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OSU’s Elevator Drive and What It Tells Us About New OC Kasey Dunn

A look at the 10-play drive Dunn called in Corvallis.

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Last week in the PFB+ Forum, my guy Phil had a fun idea for a post. Phil suggested that someone at PFB break down Oklahoma State’s first drive of the second half against Oregon State. Why this particular drive? Well, during this offensive series, the coaching staff that’s normally upstairs, including former offensive coordinator Sean Gleeson, were all stuck in an elevator.  Due to this, recently promoted offensive coordinator Kasey Dunn was in charge of calling the plays.

Having been with Oklahoma State since 2011 as the wide receivers coach and not having any experience as an offensive coordinator before his time at Oklahoma State, there’s not much we know about Dunn’s offensive style. Now, I’m not saying this 10-play drive really tells us a lot, if anything at all, but it’s all we really have to learn anything about Dunn as a play caller.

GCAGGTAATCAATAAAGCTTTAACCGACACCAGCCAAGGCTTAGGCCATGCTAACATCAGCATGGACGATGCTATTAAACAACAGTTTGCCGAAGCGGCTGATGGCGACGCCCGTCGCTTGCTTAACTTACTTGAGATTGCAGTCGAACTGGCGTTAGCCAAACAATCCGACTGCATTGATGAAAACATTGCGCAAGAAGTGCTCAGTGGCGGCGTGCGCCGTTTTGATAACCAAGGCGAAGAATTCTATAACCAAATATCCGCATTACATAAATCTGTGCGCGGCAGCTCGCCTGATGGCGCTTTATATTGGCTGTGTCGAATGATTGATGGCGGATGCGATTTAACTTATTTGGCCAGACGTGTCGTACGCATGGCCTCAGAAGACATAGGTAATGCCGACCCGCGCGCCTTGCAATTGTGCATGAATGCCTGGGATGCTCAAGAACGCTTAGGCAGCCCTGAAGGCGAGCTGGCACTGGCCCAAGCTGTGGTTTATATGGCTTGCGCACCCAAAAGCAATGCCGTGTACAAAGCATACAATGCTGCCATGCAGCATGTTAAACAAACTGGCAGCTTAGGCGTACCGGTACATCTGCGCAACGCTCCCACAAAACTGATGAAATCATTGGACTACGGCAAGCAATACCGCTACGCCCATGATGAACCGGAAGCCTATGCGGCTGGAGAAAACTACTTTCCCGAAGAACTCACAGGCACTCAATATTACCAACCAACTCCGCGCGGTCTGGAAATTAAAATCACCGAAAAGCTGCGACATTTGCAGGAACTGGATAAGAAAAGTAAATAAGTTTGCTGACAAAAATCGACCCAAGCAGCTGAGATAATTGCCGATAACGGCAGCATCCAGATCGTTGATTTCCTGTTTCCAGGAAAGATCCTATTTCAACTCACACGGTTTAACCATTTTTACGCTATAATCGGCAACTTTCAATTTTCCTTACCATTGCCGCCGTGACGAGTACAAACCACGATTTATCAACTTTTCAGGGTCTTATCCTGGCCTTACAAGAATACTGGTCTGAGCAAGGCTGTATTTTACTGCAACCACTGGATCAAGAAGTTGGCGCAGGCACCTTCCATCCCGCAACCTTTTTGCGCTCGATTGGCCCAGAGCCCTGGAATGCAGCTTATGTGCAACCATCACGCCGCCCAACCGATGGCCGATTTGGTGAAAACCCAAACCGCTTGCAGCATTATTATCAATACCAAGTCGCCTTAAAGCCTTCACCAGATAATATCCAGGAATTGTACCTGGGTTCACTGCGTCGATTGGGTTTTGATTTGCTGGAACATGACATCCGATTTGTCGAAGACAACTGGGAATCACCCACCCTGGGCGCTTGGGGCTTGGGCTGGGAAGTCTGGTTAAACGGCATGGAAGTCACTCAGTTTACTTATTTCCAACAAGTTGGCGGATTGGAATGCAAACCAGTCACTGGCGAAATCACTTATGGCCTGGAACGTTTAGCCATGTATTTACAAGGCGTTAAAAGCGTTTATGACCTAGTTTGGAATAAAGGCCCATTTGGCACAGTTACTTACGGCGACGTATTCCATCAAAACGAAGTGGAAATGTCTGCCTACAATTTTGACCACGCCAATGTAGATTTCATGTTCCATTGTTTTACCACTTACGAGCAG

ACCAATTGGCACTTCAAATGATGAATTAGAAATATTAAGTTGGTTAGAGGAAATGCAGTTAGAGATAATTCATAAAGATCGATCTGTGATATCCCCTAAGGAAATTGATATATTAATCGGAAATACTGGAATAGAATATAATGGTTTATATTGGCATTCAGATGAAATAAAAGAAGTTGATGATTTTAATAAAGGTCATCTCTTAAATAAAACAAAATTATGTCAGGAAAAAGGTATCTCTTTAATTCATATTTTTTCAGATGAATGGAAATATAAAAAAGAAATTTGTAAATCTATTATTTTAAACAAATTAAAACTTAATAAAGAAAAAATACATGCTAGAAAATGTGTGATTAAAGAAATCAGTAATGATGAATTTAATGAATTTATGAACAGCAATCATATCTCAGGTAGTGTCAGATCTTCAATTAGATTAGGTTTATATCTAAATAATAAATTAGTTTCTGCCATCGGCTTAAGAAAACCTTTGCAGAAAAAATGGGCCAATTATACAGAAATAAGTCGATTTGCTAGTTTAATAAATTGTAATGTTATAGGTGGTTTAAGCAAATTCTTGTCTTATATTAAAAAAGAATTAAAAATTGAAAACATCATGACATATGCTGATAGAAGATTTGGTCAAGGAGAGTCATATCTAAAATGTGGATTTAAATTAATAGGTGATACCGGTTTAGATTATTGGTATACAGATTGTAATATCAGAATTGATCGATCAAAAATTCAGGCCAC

Below I’ll show all 10 plays of this touchdown scoring drive and break down each one. Before I start, I did want to note something Adam Lunt of the Tape Doesn’t Lie Podcast mentioned to me when we were discussing this drive. A lot of teams will script the first 5 to 15 (sometimes more) plays of their opening drive of each half. It’s not always followed in order, but coordinators will also have a list of formations and plays they will run for that first drive until they get into a situation that causes them to deviate from the script, like if they get into the red zone or have a third and inches. Los Angeles Rams coach Sean McVay explains scripting in more detail in this article from The Ringer.

McVay notes that he comes into each game with 20 “openers” or “priority plays”—calls that “knowing we’re in normal down-and-distance, operating where you’ve got your run-pass balance, [that] we know at some point we want to get it called.” For most coaches, third-down plays have a separate section on the call sheet; in fact, many are broken down into subsections depending on the circumstance. “If things go great, you’re going to just go right down that list,” McVay says. “[But] it’s not realistic.”

I wanted to point this out because although Dunn was calling the plays, some of them may have been scripted by Gleeson. Although, I still think this drive does give us a glimpse into Dunn’s mind as a play caller. Okay, now let’s get to the drive.

Play One – First and 10 from the Oklahoma State 29

The first play of this drive is very different from the next several plays. The Cowboys come out in a 12 personnel look (two tight ends and one running back), with Cowboy Back Jelani Woods lined up on the line of scrimmage to the right, and Cowboy Back Logan Carter in the H-Back position next to Woods. After the snap, quarterback Spencer Sanders hands off to running back Chuba Hubbard on the Inside Zone run.